Is this the start of an AI purge?

The spam update in particular is one that you’d be forgiven for thinking is a direct jab at AI content, but whether it is or not remains to be seen. As long as your content is helpful, reliable and person-centred, it’s likely to tick Google’s boxes, even if it was written by AI. However, the kind of mass-produced content that AI is certainly capable of will no doubt be one of the motivations behind this spam update.

How long will this update take?

As this is a chunky update, we can see it taking a while, perhaps as long as a month to be fully rolled out. Therefore, we’d suggest you keep a close eye on your rankings as usual to notice where anything has dropped, and therefore where improvements can be made.

Need help with your website's SEO?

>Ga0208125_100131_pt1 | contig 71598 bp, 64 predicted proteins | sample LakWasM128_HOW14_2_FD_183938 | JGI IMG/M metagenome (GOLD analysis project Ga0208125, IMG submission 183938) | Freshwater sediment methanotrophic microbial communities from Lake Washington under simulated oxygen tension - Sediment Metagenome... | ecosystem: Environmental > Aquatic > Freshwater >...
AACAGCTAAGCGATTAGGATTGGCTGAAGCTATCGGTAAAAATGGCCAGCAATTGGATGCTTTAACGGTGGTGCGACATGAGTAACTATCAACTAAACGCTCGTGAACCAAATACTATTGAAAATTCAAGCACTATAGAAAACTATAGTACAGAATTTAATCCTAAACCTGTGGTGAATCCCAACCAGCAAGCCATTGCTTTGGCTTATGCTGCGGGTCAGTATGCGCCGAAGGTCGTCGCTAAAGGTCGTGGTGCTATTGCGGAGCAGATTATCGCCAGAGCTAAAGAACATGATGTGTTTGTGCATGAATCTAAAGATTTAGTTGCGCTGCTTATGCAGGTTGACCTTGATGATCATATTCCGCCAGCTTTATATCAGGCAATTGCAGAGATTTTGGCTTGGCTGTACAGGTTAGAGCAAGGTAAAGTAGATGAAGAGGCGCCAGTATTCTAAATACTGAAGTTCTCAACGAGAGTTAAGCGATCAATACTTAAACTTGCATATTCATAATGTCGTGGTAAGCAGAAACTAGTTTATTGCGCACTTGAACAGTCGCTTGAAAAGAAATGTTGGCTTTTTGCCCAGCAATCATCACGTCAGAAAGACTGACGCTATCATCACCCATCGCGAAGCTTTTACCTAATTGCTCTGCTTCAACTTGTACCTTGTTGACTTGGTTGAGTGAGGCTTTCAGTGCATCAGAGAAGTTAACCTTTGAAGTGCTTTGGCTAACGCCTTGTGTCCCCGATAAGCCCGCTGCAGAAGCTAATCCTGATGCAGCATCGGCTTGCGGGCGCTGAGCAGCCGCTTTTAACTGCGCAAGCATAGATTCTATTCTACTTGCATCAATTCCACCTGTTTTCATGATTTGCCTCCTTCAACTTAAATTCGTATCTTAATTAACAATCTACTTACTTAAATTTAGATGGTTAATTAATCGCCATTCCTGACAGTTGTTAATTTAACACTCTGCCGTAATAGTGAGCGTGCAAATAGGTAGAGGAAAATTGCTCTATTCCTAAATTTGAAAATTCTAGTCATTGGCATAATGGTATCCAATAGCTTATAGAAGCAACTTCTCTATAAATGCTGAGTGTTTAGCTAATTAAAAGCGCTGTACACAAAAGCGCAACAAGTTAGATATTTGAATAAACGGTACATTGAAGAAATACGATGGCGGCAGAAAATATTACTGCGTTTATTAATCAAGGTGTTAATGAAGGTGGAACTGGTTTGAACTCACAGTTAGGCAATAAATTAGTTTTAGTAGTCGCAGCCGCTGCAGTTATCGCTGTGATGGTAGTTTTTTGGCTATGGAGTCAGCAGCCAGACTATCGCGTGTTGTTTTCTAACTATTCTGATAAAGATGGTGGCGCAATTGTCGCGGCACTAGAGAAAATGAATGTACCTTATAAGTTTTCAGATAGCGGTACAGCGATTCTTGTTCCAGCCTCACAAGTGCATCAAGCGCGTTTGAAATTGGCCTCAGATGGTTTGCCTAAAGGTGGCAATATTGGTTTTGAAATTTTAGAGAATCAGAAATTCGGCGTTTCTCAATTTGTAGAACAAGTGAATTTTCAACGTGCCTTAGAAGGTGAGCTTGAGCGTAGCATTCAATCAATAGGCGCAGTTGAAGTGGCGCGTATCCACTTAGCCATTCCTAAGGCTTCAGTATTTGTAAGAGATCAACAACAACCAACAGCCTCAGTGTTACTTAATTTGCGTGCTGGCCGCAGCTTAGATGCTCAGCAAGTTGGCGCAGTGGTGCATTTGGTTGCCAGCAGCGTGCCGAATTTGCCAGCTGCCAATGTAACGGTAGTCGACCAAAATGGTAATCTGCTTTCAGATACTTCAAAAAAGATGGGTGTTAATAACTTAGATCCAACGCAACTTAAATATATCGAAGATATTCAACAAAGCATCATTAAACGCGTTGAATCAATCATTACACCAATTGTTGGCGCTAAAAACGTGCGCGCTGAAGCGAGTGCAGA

In our jobs, Google core updates are very much our business, so when something big like this happens in the SEO world, we’re all over it for our clients. By carefully tracking the rankings and performance of the websites we look after, we can see quickly whether a core update may be affecting it and take steps to mitigate the loss of traffic and even business that that can cause.

In this way and so many more, your SEO is in safe hands with 427; our experienced team has every SEO base covered, so that you can get on with what you do best. Chat to us today about handing the burden of SEO over to us.

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About Chris Simmons

Chris is our onpage SEO Specialist at 427 Marketing, having joined the team in early 2023. He works with our content team to cover the 4 pillars of SEO; content, onpage SEO, technical SEO and offpage SEO. Prior to joining the 427 Marketing team, Chris spent almost 10 years applying his SEO and content skills across several different industries in marketing agency and inhouse roles including tool hire, auctioneering, health care within the NHS and high end luxury retail in both B2B and B2C capacities. His passion for writing, content, UX, technical and on page SEO has expanded our content offerings, helping provide reliable advice about all things SEO to 427 Marketing.